The Super 8mm World

Way back in ancient times – well, “ancient” meaning at least the 1970’s – if you wanted to watch a motion picture at home, there were few options.  You could wait until the local television station broadcast it as a “Movie of the Week,” or you could purchase the movie and watch it at home on your own electronic equipment.

DVD?  Nah.

VHS?  Nah.

Beta?  Nah.

No, I’m talking about Super 8 movies.


Many motion picture studios produced heavily-edited “selected scenes” Super 8mm films for home purchase.  The earlier prints were black-and-white silent transfers with intertitles; later editions featured sound, color and bridging narration.

For example…

Here’s Star Wars (not Star Wars Episode IV: A New Hope) on 8mm film.  This version has sound, some narration, and has been trimmed down to a 20-minute running time.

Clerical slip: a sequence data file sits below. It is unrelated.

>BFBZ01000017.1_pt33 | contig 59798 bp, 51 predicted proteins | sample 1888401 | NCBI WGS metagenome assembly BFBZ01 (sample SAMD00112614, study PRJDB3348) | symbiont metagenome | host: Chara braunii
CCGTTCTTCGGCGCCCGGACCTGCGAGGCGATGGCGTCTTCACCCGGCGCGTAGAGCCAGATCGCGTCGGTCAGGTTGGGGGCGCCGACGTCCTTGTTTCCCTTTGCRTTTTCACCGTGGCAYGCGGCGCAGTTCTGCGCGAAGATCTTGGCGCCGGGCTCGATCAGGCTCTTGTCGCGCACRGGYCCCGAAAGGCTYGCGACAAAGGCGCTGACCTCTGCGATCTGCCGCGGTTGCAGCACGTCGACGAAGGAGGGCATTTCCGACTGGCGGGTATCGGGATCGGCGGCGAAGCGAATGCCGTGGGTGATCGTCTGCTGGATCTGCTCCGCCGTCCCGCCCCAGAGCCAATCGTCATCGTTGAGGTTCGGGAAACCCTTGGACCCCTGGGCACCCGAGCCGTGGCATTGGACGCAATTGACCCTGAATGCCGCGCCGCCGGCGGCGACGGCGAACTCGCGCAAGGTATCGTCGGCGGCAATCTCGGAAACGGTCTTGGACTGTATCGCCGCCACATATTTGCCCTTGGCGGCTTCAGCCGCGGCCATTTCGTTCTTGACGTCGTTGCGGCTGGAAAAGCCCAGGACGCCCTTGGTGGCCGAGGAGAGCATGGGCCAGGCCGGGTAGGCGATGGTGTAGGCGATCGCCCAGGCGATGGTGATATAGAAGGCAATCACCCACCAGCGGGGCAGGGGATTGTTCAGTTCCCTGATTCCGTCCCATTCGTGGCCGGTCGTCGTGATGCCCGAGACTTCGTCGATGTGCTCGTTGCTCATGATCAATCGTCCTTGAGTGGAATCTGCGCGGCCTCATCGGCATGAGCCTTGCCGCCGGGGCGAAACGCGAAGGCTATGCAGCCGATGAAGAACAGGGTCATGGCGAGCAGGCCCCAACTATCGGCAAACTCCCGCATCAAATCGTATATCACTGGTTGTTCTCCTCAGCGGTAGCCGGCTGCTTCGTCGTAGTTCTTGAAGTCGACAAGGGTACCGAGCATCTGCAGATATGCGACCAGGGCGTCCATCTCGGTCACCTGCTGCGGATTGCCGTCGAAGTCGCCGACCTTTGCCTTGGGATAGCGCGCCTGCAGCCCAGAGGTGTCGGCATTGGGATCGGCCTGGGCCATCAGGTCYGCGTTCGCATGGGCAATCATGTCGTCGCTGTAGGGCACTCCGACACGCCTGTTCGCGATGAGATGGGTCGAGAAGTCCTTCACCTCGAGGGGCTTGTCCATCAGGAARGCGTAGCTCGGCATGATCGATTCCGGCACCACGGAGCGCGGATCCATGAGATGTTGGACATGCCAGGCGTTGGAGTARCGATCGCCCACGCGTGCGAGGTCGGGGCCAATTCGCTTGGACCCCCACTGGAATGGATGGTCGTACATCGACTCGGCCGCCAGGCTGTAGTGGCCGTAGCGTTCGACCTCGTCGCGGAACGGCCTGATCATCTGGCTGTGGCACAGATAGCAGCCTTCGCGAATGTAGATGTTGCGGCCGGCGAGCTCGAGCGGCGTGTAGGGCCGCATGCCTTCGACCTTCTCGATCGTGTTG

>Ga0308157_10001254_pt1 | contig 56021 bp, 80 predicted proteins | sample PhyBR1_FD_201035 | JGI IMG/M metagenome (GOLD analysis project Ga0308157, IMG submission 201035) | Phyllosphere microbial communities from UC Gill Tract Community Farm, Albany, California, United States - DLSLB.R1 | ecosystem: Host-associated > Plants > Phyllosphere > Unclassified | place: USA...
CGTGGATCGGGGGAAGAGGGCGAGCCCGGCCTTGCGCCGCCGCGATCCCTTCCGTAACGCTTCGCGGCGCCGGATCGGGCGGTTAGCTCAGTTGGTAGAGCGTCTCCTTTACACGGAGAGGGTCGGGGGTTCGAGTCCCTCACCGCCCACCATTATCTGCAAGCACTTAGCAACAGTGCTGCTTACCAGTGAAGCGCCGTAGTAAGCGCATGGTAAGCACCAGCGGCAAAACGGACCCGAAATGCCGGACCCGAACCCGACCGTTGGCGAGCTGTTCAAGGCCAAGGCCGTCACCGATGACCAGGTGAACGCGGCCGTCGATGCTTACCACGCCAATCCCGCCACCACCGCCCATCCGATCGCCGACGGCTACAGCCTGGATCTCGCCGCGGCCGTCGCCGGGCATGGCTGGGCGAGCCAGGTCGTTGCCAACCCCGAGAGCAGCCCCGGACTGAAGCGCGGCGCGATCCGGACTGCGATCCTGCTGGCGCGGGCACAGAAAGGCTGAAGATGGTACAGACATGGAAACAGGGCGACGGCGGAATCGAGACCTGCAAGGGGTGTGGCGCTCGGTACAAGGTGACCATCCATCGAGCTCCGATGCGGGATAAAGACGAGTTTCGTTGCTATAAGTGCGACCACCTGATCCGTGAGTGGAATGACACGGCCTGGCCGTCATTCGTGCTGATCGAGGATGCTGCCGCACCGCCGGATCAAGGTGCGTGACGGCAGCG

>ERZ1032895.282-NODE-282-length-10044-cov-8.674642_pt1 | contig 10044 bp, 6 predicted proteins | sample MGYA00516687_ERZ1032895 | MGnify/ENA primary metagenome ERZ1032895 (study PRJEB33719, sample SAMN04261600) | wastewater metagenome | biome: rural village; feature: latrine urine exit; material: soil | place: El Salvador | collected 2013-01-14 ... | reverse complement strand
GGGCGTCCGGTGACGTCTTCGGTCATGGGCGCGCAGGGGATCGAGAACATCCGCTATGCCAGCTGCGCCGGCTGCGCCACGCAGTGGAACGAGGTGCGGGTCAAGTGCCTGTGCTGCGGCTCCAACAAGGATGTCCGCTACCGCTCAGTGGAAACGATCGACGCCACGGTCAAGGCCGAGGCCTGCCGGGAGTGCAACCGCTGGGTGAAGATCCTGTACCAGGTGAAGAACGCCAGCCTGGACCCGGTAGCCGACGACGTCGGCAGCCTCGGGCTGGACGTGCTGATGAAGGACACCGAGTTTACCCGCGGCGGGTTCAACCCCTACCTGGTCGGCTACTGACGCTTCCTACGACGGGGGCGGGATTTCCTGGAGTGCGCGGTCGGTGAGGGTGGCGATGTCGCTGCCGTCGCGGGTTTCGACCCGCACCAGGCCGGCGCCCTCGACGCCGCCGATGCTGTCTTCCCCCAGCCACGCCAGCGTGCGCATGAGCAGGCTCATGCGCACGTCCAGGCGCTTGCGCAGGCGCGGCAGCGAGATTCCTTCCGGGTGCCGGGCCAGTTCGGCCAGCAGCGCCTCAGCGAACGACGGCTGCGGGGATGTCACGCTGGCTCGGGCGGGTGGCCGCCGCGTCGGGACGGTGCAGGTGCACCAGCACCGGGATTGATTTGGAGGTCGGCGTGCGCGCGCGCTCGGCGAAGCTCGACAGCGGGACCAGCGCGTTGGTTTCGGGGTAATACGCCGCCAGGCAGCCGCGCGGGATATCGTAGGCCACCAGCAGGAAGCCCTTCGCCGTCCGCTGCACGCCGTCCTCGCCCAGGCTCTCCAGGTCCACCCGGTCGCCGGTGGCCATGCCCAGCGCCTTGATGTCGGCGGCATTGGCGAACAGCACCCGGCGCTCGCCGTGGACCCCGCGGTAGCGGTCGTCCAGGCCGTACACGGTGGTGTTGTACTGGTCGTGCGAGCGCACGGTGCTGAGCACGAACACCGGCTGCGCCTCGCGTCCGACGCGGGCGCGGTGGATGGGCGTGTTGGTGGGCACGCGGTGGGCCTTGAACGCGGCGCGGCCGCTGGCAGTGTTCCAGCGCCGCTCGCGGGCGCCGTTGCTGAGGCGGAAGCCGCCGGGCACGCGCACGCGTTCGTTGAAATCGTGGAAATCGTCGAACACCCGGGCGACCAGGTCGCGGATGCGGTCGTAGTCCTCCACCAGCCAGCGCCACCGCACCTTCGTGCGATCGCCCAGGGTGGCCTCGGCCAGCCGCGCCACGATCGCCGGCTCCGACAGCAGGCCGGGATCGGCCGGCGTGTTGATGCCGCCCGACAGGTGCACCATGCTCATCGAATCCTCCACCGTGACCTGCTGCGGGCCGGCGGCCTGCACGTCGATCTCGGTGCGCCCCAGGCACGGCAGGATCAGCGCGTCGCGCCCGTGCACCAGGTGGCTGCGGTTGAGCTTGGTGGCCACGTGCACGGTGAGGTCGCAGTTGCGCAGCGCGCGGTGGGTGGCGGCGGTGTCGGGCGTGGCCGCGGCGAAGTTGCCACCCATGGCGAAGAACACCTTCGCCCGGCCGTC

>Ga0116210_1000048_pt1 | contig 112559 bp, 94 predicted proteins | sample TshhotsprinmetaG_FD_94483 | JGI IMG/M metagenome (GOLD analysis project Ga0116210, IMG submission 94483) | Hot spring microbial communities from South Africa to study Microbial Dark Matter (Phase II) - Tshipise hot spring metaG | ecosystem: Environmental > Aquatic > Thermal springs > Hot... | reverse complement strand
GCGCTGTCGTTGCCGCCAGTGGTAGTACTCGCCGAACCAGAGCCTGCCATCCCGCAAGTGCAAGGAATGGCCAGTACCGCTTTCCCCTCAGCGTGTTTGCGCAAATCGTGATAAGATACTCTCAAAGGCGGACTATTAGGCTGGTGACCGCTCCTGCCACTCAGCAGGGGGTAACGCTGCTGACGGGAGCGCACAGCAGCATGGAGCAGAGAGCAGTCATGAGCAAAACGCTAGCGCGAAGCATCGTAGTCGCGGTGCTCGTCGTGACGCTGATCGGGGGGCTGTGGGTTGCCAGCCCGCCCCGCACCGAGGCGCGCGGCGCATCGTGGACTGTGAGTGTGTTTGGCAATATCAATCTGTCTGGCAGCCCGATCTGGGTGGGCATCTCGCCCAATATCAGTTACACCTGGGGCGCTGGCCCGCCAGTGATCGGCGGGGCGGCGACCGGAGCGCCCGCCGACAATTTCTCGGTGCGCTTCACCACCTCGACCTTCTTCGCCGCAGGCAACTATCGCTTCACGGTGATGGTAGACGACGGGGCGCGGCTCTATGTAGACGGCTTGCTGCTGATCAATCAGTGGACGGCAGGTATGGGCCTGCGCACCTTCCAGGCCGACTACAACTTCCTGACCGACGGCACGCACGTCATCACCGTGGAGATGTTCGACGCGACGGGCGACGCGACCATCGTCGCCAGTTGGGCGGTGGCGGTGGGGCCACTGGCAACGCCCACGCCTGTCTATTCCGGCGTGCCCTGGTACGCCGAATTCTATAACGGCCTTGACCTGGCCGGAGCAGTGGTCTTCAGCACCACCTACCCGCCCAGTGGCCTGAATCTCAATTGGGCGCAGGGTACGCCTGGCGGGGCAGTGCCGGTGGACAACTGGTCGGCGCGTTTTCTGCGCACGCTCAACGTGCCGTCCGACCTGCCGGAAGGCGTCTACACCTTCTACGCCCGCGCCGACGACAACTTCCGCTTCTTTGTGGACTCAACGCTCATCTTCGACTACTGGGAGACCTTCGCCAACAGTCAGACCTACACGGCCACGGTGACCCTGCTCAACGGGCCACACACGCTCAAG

Now the person who posted this Super 8 version of The Rocky Horror Picture Show was slick.  He flipped the negative at the beginning, so as to not alert anyone of his copyright infringement by posting the video on YouTube.  Anyway, here’s his version, in two parts.

Another legendary classic, The Poseidon Adventure, was released as a Super 8 black and white subtitled film.  Wow.  This could have been shown on the Titanic when that boat sank.  Ha.

One of my favorite science fiction films of the 1970’s was Logan’s Run.  Here’s the home movie 8mm version of that film.

If you felt the urge to go swimming… and suddenly you’re followed by a killer shark… yep, they made a Super 8mm version of Jaws back in the day.

Of course, the Super 8mm format worked best when the studios didn’t have to edit the film down to the length afforded by tiny film reels… perfect length for animated cartoons.  As can be seen by this Super 8mm Tom & Jerry transfer.

So anyways, I thought you would get a smile out of these classic movies and the early attempts to edit them down for home viewing consumption.

So now I gotta put the projector back in the closet, put the white screen away…

Jeez, now I know why we all went to VCR’s and DVD’s.  Putting away all the equipment was much easier now than it was back then. 😀